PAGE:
Gilead Sciences’ dominance of the one- and two-drug hepatitis C antiviral spaces is now complete with the approvals of Harvoni in the US and Europe. Now the race is on to study new combinations as attention turns to shorter treatment duration and wider patient populations.
Harvoni’s massive advantage as the first one-pill once-daily regimen is counterbalanced by its effectiveness in genotype 1 patients only, so Gilead’s first drug, Sovaldi, remains important for patients with three other strains of the virus. Meanwhile, competitors like Johnson & Johnson and Bristol-Myers Squibb have pivoted in recent days to collaborating on three-drug trials in recognition of the swift evolution of hep C medicine.
Harvoni's approval in the US, announced on Friday, has seemed like little more than a formality for some time given its high cure rate and the fact that it is the first pill that will allow patients to avoid use of interferon or ribavirin. As recently as three years ago these were the only drugs available to treat the virus, but their side-effect profile and limited effectiveness meant many patients did not initiate therapy until liver function began to decline.
The label recommends 12 weeks of Harvoni for patients infected with genotype 1 as long as they have never been treated or if they have failed after treatment and do not have cirrhosis. Cirrhotics who have failed treatment previously are recommended for 24 weeks. An eight-week regimen can be considered in non-cirrhotic, treatment-naive patients with lower viral loads.
Sovaldi is effective in genotypes 1 to 4, but in all cases it was labelled for use with ribavirin, and also with interferon in the case of genotypes 1 and 4. The addition of the agent ledipasvir to Sovaldi’s sofosbuvir to create Harvoni clearly limits the patient groupings but offers an improvement in genotype 1, the most common type of the virus.
Thus Harvoni's price – $1,125 per pill – works out to $94,500 for 12 weeks or $63,000 for eight weeks, and constitutes a 13% list-price increase over Sovaldi. But, because it eliminates the need for thousands of dollars’ worth of interferon and ribavirin compared with Sovaldi, Harvoni does not necessarily represent a more costly drug.
Gilead’s sofosbuvir-based hep C franchise is on track to sell $11.9bn this year, peak at $14.2bn in 2016 and retreat to $11bn in 2020. But as newer agents enter the fray the California-based group will need to be nimble with its own pipeline to retain dominance.
The first pressure point will be an FDA decision expected next month on using Johnson & Johnson’s Olysio with Sovaldi in an interferon- and ribavirin-free regimen. This is a combination that is already in use off-label because of strong phase II data revealed a year ago; however, it is pricey as Olysio costs more than $60,000 separately from Sovaldi.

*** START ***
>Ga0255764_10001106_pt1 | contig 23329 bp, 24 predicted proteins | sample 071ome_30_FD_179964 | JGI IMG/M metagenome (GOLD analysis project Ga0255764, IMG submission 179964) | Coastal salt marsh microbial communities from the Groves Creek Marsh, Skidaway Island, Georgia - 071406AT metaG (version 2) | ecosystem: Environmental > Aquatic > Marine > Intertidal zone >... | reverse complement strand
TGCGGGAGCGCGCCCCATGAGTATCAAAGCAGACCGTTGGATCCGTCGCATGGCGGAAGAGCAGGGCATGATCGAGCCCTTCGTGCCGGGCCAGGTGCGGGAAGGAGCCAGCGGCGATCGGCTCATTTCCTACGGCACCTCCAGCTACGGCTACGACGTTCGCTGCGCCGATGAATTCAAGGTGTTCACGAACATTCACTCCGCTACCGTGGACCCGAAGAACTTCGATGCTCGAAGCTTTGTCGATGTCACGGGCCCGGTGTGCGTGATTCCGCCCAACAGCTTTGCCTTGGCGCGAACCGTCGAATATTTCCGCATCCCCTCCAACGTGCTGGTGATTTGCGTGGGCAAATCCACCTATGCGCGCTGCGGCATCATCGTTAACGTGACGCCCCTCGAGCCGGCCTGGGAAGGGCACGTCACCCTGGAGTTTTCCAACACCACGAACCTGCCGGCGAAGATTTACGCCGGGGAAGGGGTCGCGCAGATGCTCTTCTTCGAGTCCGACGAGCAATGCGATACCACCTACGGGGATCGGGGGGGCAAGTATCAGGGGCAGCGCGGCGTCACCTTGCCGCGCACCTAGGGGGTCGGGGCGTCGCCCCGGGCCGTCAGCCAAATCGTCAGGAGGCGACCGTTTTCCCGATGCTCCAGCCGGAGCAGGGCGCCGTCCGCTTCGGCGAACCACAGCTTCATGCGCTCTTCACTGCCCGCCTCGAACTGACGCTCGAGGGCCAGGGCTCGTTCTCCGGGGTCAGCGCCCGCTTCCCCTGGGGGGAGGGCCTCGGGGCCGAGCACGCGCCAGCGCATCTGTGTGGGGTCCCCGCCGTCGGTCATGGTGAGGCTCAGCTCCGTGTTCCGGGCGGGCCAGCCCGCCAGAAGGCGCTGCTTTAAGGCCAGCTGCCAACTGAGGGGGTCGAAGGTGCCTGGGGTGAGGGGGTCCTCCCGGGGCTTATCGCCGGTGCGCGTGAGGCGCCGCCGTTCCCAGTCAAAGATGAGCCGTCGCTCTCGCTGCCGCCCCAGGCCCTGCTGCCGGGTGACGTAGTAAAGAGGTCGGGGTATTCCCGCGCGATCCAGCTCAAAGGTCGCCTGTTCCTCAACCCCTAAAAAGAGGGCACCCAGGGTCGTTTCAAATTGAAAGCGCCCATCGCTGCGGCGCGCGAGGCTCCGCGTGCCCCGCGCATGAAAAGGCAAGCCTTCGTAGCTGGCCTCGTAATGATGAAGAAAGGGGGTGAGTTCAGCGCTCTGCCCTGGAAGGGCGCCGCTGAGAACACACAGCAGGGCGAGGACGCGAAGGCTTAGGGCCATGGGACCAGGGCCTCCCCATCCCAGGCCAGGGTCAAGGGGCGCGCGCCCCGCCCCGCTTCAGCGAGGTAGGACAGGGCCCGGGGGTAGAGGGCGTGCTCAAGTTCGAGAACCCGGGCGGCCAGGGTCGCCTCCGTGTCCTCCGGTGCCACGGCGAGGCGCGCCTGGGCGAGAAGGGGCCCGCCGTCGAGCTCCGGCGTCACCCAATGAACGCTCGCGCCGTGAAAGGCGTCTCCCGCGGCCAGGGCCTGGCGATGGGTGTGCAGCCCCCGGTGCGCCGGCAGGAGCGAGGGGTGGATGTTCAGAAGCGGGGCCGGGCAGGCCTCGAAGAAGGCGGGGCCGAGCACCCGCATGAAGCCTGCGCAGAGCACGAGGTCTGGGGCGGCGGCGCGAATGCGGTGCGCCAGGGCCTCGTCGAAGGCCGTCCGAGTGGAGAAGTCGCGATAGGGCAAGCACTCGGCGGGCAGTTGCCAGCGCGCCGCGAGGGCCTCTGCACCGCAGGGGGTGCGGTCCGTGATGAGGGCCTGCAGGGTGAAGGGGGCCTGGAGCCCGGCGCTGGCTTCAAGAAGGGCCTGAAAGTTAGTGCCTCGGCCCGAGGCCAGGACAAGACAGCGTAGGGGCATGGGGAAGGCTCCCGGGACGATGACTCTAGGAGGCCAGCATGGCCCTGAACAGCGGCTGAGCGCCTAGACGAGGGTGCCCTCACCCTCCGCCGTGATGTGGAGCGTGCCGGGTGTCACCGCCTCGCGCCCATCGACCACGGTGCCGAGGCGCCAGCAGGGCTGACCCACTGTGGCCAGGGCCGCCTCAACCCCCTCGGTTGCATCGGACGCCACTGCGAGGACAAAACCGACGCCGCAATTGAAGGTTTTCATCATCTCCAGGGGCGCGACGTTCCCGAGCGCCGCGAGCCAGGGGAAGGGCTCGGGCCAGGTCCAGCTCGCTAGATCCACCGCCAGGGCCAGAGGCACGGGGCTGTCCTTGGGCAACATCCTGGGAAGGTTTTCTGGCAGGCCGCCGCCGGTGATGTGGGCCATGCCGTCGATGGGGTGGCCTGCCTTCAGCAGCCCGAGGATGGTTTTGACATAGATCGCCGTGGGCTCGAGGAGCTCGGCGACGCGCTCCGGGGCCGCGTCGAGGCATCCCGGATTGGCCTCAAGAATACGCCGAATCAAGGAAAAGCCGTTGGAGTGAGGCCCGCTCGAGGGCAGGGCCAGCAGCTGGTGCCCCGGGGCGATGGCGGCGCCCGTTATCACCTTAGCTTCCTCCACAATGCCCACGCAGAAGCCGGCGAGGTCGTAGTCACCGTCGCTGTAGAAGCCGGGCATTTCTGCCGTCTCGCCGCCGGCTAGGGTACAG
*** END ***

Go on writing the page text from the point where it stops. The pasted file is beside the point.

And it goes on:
Analysts do not view Olysio’s outlook optimistically: the current consensus puts 2014 as its peak year with $2.3bn in sales. J&J appears to have realised this only recently and has, among other actions, bought the antiviral play Alios (J&J hangs in hep C game with $1.8bn Alios takeout, September 30, 2014). On Friday, hours before the FDA announced the Harvoni approval, a trial of Olysio, Sovaldi and Bristol-Myers Squibb’s Daklinza was announced.
Bristol-Myers’ position is similar with its Daklinza awaiting the FDA’s decision before the year is out. Last week it said it was abandoning combination work with a second agent it owns, asunaprevir, “because of the rapidly evolving hepatitis C treatment landscape”. Given that like Olysio Daklinza has already been tested extensively with Sovaldi, the triple combination ought to be promising, though it has significant cost attached to it.
A second pressure point on Gilead could come as soon as December should the FDA approve the AbbVie combination based around the ritonavir-boosted pill called ABT-450/r/ABT-267 and ABT-333 in genotype 1. This is now figured to be a modest player in comparison with Gilead, with peak sales of $2.7bn in 2016.
AbbVie executives claim they do not plan to compete with Gilead on price, but time will tell whether this is a statement they can live up to.
Thus Gilead must be mindful of the need to keep its own pipeline flowing. It is not short of clinical-stage protease and polymerase inhibitors to plug into new combinations. No new launches are expected for two years, however, so it needs to hope that nothing emerges that represents a step change on its chunky sofosbuvir-based franchise.